Estonian companies look to private power

The Baltic Times, TALLINN
By Kairi Kurm
Mar 07, 2002

Several companies, from metal processors to cucumber growers, have cut ties with state-owned electricity supplier Eesti Energia and built their own power plants, and several others are currently considering the move.”Electricity prices are increasing constantly and it is becoming more reasonable to open local power plants,” said Urmas Tooming, a spokesman for Baltic Ship Repair, which plans to put power plants online this fall for several of its operations.

The company will open two gas-fired plants in Tallinn’s Kopli shipyard, one in the Tallinna Meretehas shipyard and two in Klaipeda’s Western Ship Repair Yard.

Each plant will have a capacity of 1.1 megawatts and the Klaipeda generators will also produce heat, Tooming said.

Baltic Ship Repair also plans to supply nearby businesses with power.

Several florists, which need electricity and constant heat year round, are also considering buying their own generators.

Cucumber grower Grune Fee has already made the switch.

The company invested 15 million kroons ($882,000) in a power station in 1997, when it was still a bold concept.

The trend is growing, but Grune Fee manager Raivo Kulasepp says Eesti Energia doesn’t have to worry too much yet.

“I don’t expect a big increase in the (private) production of electricity until the prices have gone a little higher,” said Kulasepp.

He recommends private power if companies intend only to consume electricity and heat they produce themselves.

“It becomes unprofitable when they start distributing it,” he said. “Eesti Energia is doing everything in its power to keep the market closed.”

Although he sells power generators, Ardo Kuusk recommends that companies think hard before supplying their own power.

“Companies that consume energy less than a megawatt or two and need thermal energy for heating houses in winter time should not bother with it,” said Kuusk, director of the diesel generator retailer Baltic Marine Group.Kuusk says he has talked to several florists that are currently considering switching.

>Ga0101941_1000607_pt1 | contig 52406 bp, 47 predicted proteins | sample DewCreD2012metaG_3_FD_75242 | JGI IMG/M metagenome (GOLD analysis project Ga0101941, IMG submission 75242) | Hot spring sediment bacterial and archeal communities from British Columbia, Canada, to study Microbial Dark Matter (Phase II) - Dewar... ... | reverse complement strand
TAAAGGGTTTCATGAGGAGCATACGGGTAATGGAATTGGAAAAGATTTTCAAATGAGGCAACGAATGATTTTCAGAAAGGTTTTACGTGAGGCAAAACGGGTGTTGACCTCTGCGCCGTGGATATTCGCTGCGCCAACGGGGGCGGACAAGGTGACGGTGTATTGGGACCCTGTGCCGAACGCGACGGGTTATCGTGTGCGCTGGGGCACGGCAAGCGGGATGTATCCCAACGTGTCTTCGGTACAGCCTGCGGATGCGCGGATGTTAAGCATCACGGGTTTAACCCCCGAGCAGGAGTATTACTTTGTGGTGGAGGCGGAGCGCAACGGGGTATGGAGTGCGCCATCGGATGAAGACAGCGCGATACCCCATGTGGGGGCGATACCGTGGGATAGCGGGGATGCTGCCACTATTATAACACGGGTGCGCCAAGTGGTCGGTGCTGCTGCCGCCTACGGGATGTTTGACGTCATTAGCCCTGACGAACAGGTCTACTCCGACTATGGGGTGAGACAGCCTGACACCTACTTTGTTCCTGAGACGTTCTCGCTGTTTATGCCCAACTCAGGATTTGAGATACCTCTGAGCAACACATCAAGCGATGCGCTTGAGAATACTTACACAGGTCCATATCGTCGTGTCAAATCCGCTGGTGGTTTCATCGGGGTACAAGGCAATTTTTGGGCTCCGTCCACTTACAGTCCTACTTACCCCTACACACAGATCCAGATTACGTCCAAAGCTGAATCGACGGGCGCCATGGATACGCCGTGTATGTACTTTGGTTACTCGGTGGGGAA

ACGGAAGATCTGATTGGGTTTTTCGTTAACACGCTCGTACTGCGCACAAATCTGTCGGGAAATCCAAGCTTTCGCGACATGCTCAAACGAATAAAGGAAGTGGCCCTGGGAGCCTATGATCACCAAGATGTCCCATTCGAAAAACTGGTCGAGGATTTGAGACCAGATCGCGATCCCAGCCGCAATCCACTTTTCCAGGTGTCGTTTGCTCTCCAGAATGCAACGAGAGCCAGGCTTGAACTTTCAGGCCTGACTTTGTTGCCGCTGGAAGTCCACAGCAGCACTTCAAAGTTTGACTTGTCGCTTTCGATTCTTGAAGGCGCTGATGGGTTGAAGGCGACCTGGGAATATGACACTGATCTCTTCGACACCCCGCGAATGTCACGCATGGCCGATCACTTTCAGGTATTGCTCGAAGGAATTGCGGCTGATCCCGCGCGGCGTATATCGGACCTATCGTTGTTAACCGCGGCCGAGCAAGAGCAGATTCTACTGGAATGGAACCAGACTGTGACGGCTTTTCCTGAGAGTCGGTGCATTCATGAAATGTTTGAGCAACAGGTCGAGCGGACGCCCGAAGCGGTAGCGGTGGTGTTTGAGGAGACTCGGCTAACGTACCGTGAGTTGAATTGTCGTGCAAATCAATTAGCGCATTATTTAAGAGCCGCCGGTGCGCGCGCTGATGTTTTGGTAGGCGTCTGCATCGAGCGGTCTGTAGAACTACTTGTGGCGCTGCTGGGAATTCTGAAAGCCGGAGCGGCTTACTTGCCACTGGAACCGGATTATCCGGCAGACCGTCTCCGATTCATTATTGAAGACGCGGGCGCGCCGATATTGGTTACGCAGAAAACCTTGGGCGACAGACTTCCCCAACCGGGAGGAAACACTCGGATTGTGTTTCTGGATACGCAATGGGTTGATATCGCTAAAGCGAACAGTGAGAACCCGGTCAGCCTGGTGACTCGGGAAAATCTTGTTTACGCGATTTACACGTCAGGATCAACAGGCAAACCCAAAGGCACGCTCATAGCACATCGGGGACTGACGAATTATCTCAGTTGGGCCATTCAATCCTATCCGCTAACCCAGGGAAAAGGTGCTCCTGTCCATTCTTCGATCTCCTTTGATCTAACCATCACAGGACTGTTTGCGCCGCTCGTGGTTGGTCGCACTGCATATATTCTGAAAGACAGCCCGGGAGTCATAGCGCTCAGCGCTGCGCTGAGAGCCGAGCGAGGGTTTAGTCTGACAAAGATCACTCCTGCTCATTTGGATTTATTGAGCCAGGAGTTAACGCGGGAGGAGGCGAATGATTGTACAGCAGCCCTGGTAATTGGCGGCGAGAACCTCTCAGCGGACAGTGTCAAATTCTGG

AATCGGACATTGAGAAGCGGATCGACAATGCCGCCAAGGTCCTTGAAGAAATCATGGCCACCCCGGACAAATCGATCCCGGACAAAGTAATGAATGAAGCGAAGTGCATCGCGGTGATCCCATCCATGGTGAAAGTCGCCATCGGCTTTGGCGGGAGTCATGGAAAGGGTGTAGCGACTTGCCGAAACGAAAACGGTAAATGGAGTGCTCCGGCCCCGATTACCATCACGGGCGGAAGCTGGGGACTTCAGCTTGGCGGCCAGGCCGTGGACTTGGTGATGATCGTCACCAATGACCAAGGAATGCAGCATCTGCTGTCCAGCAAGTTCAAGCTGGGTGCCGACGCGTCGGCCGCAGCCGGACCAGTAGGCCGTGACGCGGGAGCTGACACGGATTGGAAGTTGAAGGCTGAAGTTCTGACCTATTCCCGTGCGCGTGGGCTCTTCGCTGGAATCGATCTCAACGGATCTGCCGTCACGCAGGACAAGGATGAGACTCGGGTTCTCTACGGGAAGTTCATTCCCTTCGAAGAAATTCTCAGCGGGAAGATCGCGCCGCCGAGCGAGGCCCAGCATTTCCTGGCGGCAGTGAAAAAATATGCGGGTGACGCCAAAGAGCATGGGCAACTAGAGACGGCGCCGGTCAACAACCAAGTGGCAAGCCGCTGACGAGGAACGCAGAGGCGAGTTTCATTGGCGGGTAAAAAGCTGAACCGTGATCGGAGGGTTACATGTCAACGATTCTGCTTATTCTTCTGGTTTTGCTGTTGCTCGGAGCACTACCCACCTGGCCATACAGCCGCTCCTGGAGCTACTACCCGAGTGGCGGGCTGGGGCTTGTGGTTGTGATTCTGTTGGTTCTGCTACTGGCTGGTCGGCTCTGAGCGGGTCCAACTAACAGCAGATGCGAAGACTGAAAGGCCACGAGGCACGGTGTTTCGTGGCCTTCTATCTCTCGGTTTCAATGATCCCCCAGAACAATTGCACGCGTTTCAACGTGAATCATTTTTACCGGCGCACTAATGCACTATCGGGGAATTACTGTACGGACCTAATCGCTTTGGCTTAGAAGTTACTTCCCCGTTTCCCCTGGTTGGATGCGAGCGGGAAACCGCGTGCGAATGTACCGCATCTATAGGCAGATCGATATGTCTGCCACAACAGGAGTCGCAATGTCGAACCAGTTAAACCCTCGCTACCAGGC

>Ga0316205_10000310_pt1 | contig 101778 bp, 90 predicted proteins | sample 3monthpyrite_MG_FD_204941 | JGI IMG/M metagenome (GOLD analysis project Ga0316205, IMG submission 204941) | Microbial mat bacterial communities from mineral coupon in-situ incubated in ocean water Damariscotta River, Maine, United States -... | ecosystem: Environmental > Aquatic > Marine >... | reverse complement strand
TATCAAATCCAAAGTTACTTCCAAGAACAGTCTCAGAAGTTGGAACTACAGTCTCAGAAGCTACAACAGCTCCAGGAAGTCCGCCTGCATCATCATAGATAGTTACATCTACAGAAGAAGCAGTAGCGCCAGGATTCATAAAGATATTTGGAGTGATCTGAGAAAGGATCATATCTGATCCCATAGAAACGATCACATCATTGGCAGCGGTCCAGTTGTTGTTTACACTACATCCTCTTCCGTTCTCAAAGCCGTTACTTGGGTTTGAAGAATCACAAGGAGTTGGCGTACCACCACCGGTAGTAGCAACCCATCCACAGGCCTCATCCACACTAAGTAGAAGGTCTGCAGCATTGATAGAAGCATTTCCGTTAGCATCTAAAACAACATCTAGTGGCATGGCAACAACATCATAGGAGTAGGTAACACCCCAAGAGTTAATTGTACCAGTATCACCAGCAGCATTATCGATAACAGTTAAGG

But it’s not just small companies looking to save a few dollars on power costs that are turning to private power.

Narva textile producer Kreenholmi Valduse, the country’s fifth largest electricity consumer, is considering investing 170 million to 220 million kroons in a power plant. Company Director Meelis Virkebau says the investment would pay for itself in six to eight years.

Virkebau said 10 percent of Kreenholmi’s annual budget is spent on electricity.

One of Estonia’s largest self-sufficient operations is metal producer Silmet, which has had its own power station since it opened in the 1940s.

When the company was privatized in 1997 the new owners doubled the station’s capacity and refitted it to produce the factory’s heat as well.

“Our power plant enables us to produce less expensive electricity primarily because the final price does not include distribution costs,” said Mehis Pilv, the company’s development director. “Distribution costs make up roughly half of the consumer price.”

Silmet’s power station is oil-shale fired and has a capacity of 200 megawatts. It also sells some electricity to neighboring companies.

Silmet’s plant produces 200 megawatts of thermal energy that helps supply heating to its home town of Sillamae.

“Today companies are dreaming of establishing their own power plants but in a few years there will be only a few (energy-intensive) companies that haven’t considered it at all,” said Pilv.